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Food philosophy: Great grains

Variety is the spice of life, and I certainly take that to heart when it comes to grains (and food in general!).  As I’ve mentioned before, I don’t go for lo-carb or fad diets (as a health- and eco-conscious vegetarian, a decent number of my calories come from whole grains and legumes), but I DO avoid eating large quantities of refined grains.

The first step for me was switching to products (bread, pasta, breakfast cereal, crackers, etc.) that were 100% whole wheat.  Growing up, my family used a lot of whole grains, and did most of our baking with 100% whole wheat pastry flour, so this wasn’t a huge switch for me, overall.  [Tip: when trying whole wheat pasta, start with angel hair; also, brand can matter.]

But there’s a lot more to the grain-scene than wheat, and, while I don’t have a medical reason to avoid wheat, I realized there were health benefits to expanding my grain consumption.

Fortunately, there are now a variety of easily accessible options in this department:

  • Brown rice
  • Quinoa
  • Millet
  • Oats, including oat groats (for risotto)
  • Corn meal (for polenta and cornbread)
  • Potatoes

That list is by no means exhaustive.  Some of the above straddle the line between grain vs. seed or starch vs. vegetable.  For my planning purposes, I tend to treat them all as grain/starch, though the distinctions can be important, nutrient-wise.

Avoiding an all-wheat, all-the-time diet does require a bit of effort, and it’s become part of my [informal] meal planning.  Sometimes it’s tricky, especially with a toddler, who, while a great eater overall, is not always into quinoa or millet.

Here’s what an average day looks like for me, grain-wise:

  • Breakfast: Oatmeal (I use a mix of rolled and steel-cut oats)
  • Breakfast #2/Morning snack: Wheat-based — 100% whole grain pancakes, waffles, toast w/peanut butter or egg, or quick bread
  • Lunch: Alternate grain
  • Afternoon snack: Often wheat-based, though sometimes granola, whole-grain corn chips, or non-wheat leftover
  • Dinner: Wheat-based

Lunch and dinner flip-flop, so if our lunch one day is wheat-based, I try to prioritize an alternate grain for dinner.  If I know we’ll be eating away from home (whether a restaurant or someone’s house), I usually assume the meal will be wheat-based, and plan accordingly throughout the day.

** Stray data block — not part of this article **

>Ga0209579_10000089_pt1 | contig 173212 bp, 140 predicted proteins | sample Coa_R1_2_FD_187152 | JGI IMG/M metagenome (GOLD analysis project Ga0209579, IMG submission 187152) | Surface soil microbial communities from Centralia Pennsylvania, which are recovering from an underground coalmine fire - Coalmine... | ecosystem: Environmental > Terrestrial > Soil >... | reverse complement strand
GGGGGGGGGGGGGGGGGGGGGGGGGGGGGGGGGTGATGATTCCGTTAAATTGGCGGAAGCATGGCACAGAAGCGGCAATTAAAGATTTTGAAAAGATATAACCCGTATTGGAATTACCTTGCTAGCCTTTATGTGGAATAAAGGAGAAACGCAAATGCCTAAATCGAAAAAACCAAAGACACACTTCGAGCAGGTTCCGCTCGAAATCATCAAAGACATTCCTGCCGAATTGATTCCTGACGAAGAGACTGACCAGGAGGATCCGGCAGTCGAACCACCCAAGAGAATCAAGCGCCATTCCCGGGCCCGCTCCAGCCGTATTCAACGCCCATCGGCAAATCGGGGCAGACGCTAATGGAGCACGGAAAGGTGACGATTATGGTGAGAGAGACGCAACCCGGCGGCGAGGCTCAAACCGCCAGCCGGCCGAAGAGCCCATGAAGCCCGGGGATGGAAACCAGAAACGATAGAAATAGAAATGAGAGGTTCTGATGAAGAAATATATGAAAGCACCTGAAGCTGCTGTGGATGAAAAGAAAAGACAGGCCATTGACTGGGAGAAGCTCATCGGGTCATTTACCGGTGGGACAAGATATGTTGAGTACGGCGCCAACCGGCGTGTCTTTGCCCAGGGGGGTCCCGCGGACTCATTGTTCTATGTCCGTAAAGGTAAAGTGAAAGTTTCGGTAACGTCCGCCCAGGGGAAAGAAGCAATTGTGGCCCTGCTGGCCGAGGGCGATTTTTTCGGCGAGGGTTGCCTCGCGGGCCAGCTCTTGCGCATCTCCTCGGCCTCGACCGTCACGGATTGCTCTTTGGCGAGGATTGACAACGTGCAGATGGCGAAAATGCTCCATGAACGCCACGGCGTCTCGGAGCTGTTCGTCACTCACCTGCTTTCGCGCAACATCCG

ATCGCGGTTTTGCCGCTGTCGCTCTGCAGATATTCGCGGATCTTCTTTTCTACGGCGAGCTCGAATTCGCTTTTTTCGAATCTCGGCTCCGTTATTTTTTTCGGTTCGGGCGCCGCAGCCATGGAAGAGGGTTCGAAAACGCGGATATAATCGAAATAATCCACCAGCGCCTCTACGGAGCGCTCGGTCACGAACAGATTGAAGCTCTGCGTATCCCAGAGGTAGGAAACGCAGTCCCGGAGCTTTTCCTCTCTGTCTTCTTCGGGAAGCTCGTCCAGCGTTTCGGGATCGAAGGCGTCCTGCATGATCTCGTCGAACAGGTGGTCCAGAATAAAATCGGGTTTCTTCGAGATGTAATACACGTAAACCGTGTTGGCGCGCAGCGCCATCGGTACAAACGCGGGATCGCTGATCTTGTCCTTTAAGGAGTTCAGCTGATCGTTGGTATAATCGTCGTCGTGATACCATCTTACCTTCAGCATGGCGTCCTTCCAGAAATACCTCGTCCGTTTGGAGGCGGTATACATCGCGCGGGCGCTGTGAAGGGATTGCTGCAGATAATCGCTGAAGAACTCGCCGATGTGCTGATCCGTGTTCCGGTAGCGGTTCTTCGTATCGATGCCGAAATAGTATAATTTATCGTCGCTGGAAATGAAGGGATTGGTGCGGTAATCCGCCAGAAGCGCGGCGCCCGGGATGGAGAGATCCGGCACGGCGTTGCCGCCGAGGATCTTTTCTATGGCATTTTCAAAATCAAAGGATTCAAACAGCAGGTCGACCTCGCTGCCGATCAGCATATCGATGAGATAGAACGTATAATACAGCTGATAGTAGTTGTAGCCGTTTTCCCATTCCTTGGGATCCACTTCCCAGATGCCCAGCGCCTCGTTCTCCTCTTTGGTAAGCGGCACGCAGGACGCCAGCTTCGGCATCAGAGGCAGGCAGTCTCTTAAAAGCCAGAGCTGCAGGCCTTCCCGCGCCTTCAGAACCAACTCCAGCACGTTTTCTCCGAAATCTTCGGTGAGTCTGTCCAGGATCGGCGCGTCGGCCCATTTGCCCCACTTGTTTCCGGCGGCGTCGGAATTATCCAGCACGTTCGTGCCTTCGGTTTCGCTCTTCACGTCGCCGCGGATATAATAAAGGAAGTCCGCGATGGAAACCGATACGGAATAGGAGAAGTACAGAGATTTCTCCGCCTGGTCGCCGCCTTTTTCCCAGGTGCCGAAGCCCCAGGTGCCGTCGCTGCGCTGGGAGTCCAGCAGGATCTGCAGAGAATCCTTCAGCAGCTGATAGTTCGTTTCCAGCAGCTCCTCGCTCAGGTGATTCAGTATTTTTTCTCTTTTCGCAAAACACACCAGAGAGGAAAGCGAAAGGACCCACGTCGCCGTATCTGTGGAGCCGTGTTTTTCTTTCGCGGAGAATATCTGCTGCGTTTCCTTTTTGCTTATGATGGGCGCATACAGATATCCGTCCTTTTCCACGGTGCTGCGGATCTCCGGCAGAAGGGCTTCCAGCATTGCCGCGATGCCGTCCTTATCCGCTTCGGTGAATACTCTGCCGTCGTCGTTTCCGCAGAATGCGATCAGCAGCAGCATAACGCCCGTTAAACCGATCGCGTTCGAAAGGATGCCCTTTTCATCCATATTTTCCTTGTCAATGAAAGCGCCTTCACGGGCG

Even with a concerted effort to eat a variety of grains, I end up eating a decent bit of wheat — it’s pretty ubiquitous in the U.S. diet.  Here are some of my thoughts and experiences with the wheat alternatives.

We grow almost all of the potatoes we eat, which is great, because we know they’re not full of chemicals (a problem with conventionally grown potatoes), but not so great in terms of prep time.  Potatoes store best unwashed, so that means meal prep involves not just chopping and cooking the potatoes, but also rinsing and scrubbing off a substantial amount of dirt.  Strike one.

I also feel like, relative to other grains/starches, potatoes require a large amount of both fat (butter, olive oil, cheese, sour cream, etc.) and salt.  Strike two.

But there’s no strike three.  Potatoes are one of the only calorie crops (think grains and legumes) that don’t require special processing like milling or shelling, which make them a great option for the grow-your-own scene.  If you eat the skins, they are a good source of several nutrients and they help increase variety.  I didn’t realize how much the potato option helped with grain/starch variety until we ran out of potatoes in March.

Technically a seed, quinoa is one of the highest protein grains out there.  It also cooks relatively quickly (faster than brown rice) and works in a variety of dishes.

The protein and nutrients come with a price though, as this is one of the more expensive grains you can buy, even if you stick to “white” quinoa (still a whole grain, just a different variety than the more expensive “red”).  Until recently, I found the bulk bins at Local Harvest Grocery to be the best bet, priced a bit under $4/lb (making it cheaper than the WF bulk bins).  Unfortunately, on my most recent LH visit, the price had jumped to over $7/lb!